References, Further Notes, Clarifications

[1] 5th Minesweeping Flotilla
[2] Apart from Milos, part of the Dodecanese, and part of northern Crete, which were liberated in the spring of 1945.
[3] The ALGERINE class emerged as a result of the need for the British Royal Navy to build strong naval mine sweepers, which would attempt multiple roles such as escort to convoys, patrol and, of course, naval mine clearing. The decision to build this class was taken in September 1940. By the end of the war, a total of 110 ships of this class were built, of which 50 were built in Belfast, Ireland and Scotland, while the remaining 60 were built in Canada.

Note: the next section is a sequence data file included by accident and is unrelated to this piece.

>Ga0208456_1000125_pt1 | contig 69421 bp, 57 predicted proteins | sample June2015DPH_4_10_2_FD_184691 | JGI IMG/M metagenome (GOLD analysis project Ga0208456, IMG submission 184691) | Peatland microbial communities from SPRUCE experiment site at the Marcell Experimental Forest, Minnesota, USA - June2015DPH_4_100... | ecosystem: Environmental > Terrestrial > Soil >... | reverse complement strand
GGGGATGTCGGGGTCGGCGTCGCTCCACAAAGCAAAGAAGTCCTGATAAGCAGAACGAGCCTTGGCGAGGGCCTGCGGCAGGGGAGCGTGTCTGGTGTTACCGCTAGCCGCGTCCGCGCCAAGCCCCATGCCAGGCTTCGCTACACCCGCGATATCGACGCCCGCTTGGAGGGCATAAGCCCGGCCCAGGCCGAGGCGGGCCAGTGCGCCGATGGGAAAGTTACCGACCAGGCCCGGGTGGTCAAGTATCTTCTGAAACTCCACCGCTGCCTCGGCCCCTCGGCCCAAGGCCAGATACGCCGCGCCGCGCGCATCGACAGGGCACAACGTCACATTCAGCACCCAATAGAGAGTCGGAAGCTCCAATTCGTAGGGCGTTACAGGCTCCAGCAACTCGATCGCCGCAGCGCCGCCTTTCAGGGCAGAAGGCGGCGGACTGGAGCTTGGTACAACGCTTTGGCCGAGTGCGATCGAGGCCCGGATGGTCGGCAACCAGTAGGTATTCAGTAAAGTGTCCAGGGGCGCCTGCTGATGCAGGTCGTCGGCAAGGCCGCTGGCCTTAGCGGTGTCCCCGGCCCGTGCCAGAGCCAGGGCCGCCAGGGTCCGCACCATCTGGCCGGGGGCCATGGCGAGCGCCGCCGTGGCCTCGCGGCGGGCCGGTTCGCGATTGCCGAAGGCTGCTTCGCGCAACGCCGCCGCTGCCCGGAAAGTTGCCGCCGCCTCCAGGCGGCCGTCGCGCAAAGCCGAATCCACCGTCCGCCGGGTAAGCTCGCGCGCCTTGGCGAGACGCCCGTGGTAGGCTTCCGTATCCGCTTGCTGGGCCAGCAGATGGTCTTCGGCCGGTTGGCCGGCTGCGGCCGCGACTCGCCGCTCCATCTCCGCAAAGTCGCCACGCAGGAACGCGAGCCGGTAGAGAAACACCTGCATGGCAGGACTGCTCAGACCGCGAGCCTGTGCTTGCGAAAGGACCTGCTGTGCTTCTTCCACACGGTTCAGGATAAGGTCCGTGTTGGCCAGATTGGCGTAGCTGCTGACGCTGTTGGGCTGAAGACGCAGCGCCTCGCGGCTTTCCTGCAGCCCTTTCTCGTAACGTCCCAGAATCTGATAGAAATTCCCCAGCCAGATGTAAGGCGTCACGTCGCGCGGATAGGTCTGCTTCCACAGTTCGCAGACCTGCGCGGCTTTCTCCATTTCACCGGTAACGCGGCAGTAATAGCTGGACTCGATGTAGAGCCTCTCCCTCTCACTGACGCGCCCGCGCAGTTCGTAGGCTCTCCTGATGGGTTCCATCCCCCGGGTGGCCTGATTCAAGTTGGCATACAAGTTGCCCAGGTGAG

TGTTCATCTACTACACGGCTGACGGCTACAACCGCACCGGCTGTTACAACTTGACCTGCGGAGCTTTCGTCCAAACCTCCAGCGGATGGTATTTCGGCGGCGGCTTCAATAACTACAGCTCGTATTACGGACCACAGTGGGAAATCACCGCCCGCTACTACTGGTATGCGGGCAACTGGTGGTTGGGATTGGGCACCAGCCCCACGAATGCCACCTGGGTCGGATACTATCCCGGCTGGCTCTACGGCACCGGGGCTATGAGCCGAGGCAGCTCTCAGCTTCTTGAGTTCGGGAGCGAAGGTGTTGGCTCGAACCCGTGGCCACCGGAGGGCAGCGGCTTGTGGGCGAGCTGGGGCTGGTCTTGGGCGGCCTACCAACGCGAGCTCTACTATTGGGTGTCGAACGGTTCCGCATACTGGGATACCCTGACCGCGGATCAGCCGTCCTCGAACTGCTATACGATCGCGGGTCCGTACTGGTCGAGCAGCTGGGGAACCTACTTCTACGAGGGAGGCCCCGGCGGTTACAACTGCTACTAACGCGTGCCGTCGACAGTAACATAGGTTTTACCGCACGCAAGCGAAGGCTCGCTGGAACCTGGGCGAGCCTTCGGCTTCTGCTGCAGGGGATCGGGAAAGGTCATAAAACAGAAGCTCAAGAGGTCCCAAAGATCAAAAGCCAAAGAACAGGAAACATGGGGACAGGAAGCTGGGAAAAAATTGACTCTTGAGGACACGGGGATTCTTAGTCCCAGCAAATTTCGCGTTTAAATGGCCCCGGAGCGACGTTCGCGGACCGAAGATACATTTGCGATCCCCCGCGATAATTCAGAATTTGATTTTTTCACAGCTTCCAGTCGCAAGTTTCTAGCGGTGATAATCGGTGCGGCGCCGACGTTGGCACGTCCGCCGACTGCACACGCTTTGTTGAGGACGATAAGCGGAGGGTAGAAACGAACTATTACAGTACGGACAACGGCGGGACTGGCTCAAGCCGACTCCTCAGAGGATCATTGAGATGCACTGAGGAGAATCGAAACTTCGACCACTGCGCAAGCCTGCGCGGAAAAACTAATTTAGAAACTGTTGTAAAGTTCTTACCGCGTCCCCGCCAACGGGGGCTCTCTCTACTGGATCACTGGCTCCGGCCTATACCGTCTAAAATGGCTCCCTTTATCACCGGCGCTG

[4] The other ships of the same name were the REGULUS of 1785, which was disbanded in 1816, the REGULUS of 1804, which originated from the French Navy as a war loot, and the submarine REGULUS of 1930, which was lost in December of 1940 in the Adriatic.
[5] “Over the World”
[6] Sivota of the prefecture of Thesprotia


Colledge, J.J. / Warlow, Ben: Ships of the Royal Navy: The Complete Record of All Fighting Ships of the Royal Navy from the 15th Century to the Present, Casemate 2009
The Algerines Association (
Williams, Jack: The Algerines – Fleet Minesweepers of the Royal Navy, 1942-1961, J.F. Williams 1995
Terniotis, Giannis: Mine laying and sweeping in the Greek Seas between 1940 to 1950, Naval History Magazine, Issue 2, April-June 2005